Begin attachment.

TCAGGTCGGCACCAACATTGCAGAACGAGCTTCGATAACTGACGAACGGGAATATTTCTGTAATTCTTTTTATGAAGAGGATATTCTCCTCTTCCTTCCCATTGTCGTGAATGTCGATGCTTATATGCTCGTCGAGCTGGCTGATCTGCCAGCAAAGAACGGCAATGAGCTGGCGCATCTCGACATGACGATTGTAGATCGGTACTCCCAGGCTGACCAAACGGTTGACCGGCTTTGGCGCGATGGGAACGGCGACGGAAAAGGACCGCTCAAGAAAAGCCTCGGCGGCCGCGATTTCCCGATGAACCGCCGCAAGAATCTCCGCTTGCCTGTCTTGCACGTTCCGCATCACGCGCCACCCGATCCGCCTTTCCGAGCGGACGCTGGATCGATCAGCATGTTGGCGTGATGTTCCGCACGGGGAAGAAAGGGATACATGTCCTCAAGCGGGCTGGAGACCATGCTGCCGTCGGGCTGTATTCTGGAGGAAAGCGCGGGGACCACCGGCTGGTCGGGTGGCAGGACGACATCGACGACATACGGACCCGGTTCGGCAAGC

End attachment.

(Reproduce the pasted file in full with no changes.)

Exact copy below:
TCAGGTCGGCACCAACATTGCAGAACGAGCTTCGATAACTGACGAACGGGAATATTTCTGTAATTCTTTTTATGAAGAGGATATTCTCCTCTTCCTTCCCATTGTCGTGAATGTCGATGCTTATATGCTCGTCGAGCTGGCTGATCTGCCAGCAAAGAACGGCAATGAGCTGGCGCATCTCGACATGACGATTGTAGATCGGTACTCCCAGGCTGACCAAACGGTTGACCGGCTTTGGCGCGATGGGAACGGCGACGGAAAAGGACCGCTCAAGAAAAGCCTCGGCGGCCGCGATTTCCCGATGAACCGCCGCAAGAATCTCCGCTTGCCTGTCTTGCACGTTCCGCATCACGCGCCACCCGATCCGCCTTTCCGAGCGGACGCTGGATCGATCAGCATGTTGGCGTGATGTTCCGCACGGGGAAGAAAGGGATACATGTCCTCAAGCGGGCTGGAGACCATGCTGCCGTCGGGCTGTATTCTGGAGGAAAGCGCGGGGACCACCGGCTGGTCGGGTGGCAGGACGACATCGACGACATACGGACCCGGTTCGGCAAGC